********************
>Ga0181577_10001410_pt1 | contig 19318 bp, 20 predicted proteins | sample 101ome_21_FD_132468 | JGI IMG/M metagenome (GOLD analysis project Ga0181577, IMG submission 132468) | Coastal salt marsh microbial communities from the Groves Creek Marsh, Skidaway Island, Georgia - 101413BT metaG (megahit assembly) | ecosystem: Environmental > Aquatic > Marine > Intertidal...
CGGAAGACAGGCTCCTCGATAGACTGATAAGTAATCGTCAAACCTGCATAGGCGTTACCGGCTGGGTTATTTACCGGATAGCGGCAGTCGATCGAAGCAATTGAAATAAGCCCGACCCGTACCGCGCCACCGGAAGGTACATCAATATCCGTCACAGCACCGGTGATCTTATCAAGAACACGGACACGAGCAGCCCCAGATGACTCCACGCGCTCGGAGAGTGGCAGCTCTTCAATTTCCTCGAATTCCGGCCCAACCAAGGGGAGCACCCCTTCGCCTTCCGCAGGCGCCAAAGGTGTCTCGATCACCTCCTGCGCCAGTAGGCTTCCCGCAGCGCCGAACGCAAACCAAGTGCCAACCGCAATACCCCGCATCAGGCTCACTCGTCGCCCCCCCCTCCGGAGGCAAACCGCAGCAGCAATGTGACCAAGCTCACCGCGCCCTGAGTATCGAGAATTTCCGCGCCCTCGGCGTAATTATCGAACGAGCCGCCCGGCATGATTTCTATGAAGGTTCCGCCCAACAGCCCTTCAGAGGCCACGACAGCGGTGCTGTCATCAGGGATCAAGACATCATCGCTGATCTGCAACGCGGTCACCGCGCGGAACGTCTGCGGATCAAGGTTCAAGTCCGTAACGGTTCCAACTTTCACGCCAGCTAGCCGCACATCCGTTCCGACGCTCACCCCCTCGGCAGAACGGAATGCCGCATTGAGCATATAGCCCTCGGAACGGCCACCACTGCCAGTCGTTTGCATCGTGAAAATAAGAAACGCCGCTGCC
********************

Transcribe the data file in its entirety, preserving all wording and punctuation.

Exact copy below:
>Ga0181577_10001410_pt1 | contig 19318 bp, 20 predicted proteins | sample 101ome_21_FD_132468 | JGI IMG/M metagenome (GOLD analysis project Ga0181577, IMG submission 132468) | Coastal salt marsh microbial communities from the Groves Creek Marsh, Skidaway Island, Georgia - 101413BT metaG (megahit assembly) | ecosystem: Environmental > Aquatic > Marine > Intertidal...
CGGAAGACAGGCTCCTCGATAGACTGATAAGTAATCGTCAAACCTGCATAGGCGTTACCGGCTGGGTTATTTACCGGATAGCGGCAGTCGATCGAAGCAATTGAAATAAGCCCGACCCGTACCGCGCCACCGGAAGGTACATCAATATCCGTCACAGCACCGGTGATCTTATCAAGAACACGGACACGAGCAGCCCCAGATGACTCCACGCGCTCGGAGAGTGGCAGCTCTTCAATTTCCTCGAATTCCGGCCCAACCAAGGGGAGCACCCCTTCGCCTTCCGCAGGCGCCAAAGGTGTCTCGATCACCTCCTGCGCCAGTAGGCTTCCCGCAGCGCCGAACGCAAACCAAGTGCCAACCGCAATACCCCGCATCAGGCTCACTCGTCGCCCCCCCCTCCGGAGGCAAACCGCAGCAGCAATGTGACCAAGCTCACCGCGCCCTGAGTATCGAGAATTTCCGCGCCCTCGGCGTAATTATCGAACGAGCCGCCCGGCATGATTTCTATGAAGGTTCCGCCCAACAGCCCTTCAGAGGCCACGACAGCGGTGCTGTCATCAGGGATCAAGACATCATCGCTGATCTGCAACGCGGTCACCGCGCGGAACGTCTGCGGATCAAGGTTCAAGTCCGTAACGGTTCCAACTTTCACGCCAGCTAGCCGCACATCCGTTCCGACGCTCACCCCCTCGGCAGAACGGAATGCCGCATTGAGCATATAGCCCTCGGAACGGCCACCACTGCCAGTCGTTTGCATCGTGAAAATAAGAAACGCCGCTGCC